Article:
The American Water Works Association estimates that maintaining and expanding the country’s water systems will cost $1 trillion over the next 25 years. The Indian Health Service has put a price tag of $200 million for providing water and sanitation in the Navajo Nation.
The long-term underinvestment has come under new fire this year. In July, Sen. Kamala D. Harris (D-Calif.) introduced legislation that would plow nearly $220 billion into safe drinking water programs, prioritizing at-risk communities. At last summer’s Democratic primary debate in Detroit, an hour’s drive from Flint, Sen. Amy Klobuchar (Minn.) touted her $1 trillion infrastructure plan, which includes water among the country’s many failing systems.
In a rare bipartisan move, both the House and Senate recently introduced legislation to establish pilot programs designed to assist low-income residents in paying for water and sewage in much the way they can receive assistance for food and heating oil.
“It’s a very new concept,” said Nathan Gardner-Andrews, chief advocacy officer for the National Association of Clean Water Agencies, who warned, “It is going to take a while.”
That’s because political wrangling is only the first step in a process that people here describe as frustratingly slow.
People have their hopes raised by big projects, said Cindy Howe, a longtime community leader who now works as a field operations manager for DigDeep.
“It all sounds so good,” she said. “But will it happen?”
A giant blue pipe lies in sections alongside Route 491, part of a multimillion-dollar project to bring water from the San Juan River 280 miles south across the Navajo Nation to communities including Gallup, one of the biggest population centers, where groundwater levels have dropped about 200 feet in the past decade.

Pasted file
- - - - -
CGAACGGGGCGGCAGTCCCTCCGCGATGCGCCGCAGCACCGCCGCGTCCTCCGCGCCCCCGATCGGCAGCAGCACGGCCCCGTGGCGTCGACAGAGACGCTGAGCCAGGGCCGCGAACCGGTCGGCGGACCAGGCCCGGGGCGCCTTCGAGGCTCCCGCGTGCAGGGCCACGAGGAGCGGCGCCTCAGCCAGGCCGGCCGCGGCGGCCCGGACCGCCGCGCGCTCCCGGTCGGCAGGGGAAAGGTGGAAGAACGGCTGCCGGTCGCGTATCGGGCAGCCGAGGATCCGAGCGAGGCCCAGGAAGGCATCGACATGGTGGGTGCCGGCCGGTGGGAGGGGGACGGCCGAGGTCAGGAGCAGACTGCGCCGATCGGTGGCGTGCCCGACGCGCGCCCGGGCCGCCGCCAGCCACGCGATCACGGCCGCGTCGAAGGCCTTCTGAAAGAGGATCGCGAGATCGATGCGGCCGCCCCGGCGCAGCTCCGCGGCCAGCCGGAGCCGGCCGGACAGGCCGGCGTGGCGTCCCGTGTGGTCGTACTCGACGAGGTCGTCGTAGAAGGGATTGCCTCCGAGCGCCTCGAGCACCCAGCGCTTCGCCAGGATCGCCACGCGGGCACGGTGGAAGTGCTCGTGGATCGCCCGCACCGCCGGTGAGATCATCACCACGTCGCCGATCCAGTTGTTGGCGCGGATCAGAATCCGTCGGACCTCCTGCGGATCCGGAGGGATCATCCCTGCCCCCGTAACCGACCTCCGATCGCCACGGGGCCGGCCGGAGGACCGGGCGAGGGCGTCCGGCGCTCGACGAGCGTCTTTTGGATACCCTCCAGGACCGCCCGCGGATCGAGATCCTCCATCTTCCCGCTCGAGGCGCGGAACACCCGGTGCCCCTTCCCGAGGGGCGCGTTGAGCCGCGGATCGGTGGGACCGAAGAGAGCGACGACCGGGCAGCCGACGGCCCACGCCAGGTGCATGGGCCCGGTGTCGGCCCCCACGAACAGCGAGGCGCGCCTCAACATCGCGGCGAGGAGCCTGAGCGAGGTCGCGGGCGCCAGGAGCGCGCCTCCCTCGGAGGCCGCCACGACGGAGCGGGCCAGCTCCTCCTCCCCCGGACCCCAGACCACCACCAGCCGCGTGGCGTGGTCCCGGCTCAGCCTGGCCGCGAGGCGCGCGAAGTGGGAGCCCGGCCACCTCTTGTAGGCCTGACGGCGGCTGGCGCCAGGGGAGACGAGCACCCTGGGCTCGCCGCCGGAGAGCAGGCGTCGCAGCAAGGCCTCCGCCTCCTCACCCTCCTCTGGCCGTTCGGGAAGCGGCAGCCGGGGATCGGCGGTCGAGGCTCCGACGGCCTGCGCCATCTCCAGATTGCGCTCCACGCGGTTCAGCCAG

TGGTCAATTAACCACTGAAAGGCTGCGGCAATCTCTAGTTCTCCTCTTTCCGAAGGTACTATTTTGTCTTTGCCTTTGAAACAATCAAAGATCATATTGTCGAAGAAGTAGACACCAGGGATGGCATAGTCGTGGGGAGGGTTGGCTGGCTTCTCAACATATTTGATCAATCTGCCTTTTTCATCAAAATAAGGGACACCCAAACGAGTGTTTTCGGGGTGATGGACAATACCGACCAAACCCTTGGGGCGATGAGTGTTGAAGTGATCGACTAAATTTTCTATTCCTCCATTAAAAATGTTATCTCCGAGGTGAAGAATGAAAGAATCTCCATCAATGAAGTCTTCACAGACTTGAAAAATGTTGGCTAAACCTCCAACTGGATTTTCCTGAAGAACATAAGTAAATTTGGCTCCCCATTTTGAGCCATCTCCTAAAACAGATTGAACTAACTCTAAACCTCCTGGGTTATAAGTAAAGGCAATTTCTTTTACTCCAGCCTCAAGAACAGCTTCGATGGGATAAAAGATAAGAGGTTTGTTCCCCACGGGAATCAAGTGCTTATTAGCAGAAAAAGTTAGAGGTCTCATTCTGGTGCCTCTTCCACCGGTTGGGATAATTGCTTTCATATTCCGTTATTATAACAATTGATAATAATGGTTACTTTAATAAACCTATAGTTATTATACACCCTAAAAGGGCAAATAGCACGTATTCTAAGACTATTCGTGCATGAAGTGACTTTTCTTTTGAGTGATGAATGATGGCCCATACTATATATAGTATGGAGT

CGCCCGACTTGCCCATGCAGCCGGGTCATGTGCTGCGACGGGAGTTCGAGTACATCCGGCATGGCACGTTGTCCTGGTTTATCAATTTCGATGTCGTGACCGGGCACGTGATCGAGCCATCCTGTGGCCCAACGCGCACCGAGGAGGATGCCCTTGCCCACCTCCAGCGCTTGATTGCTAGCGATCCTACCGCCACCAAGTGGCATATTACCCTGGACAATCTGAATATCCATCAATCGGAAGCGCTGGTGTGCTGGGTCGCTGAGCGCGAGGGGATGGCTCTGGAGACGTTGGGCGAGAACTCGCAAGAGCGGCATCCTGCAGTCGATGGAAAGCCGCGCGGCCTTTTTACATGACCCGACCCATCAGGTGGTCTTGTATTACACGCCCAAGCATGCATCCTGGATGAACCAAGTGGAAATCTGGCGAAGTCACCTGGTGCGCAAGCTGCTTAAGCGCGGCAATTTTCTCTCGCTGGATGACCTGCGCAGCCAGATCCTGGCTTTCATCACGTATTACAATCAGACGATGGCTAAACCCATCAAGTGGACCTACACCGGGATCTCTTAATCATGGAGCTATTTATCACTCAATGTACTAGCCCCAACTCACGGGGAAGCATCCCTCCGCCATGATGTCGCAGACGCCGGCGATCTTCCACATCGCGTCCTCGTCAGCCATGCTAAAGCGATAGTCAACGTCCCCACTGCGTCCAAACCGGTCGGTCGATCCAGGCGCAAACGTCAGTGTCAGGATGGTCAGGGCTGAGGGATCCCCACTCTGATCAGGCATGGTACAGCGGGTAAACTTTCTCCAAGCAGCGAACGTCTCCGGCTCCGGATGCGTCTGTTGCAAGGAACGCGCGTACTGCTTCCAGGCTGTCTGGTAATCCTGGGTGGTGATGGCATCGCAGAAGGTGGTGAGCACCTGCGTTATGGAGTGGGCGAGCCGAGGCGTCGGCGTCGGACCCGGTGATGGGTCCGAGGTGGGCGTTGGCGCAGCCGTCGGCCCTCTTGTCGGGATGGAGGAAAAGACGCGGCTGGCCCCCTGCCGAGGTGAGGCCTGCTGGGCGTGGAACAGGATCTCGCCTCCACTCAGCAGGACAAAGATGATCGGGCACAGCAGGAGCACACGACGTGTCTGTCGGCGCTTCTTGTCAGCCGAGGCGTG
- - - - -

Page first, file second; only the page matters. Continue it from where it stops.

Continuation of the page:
The project is designed to meet the needs of approximately 250,000 people by the year 2040, according to the U.S. Bureau of Reclamation. But many rural residents doubt it will help them, noting that it can be prohibitively expensive to bring water a few hundred yards from a major pipeline through rocky terrain to an individual home. In the most remote areas, Gleitsmann said, “you might have to run a water line eight miles to two houses.”
Those problems are compounded by jurisdictional challenges.
In Teec Nos Pos, at one of the few remaining trading posts, owner John McCulloch described how one elderly woman refused for years to allow water pipes to cross her land. And farther south, in an area known as the Checkerboard, where tribal lands abut privately owned tracts as well as federal and state properties, the differing forms of ownership impede the installation of all kinds of infrastructure, including water pipes and roads.
On a frigid late-November morning, residents began trickling in from isolated homes in the Checkerboard to fill 55-gallon barrels with ice-cold water at the St. Bonaventure Indian Mission and School in Thoreau, N.M.
Across the parking lot, DigDeep has an office, stocked with supplies to provide households with a 1,200-gallon tank, a pump, a water heater and a single sink, deep enough to wash a baby. The nonprofit group installs about three of these systems each week, some powered by solar panels in traditional one-room hogans, others in kitchens that seem to be equipped with everything but a functioning faucet.
The nonprofit organization refills the tanks every month, providing about 40 gallons of water a day, less than 15 percent of the quantity used by the average American household.
Henry King, who lives five miles from the nearest asphalt road on land punctuated by pinyon pines and sagebrush, has been hauling water all his life, these days choosing among three public sources, each about 30 miles away.
He never believed the Clean Water Act would do much to benefit people like him, and doesn’t hold out much hope for future help from the federal government. The past, he said, is littered with betrayals and broken promises.
“Like water going downhill, it thins out, dries out before it gets to us,” he said.
So when King learned from a neighbor about DigDeep, he was eager to help bring a system into his sister’s house.
He oversaw the installation, reminiscing about trips by horse-drawn wagon with his parents to collect water from a canyon, until — whoosh! — water sputtered from the brand-new faucet in a small room adjacent to the kitchen.
King smiled. “I can wash my hair,” he said with a laugh, throwing off his cap and leaning forward to welcome in the gusher. “Thank you. Thank you. Thank you.”
Forty gallons of clean, warm water a day is a luxury Wagner dreams of.
But she also worries about water’s growing scarcity and is wary of the way some people come to misuse it. Of how, when they move away to cities, they grow careless with a life-giving resource that her ancestors revered.
“We must not waste it,” Wagner said.
“That’s how we live. It’s who we are.”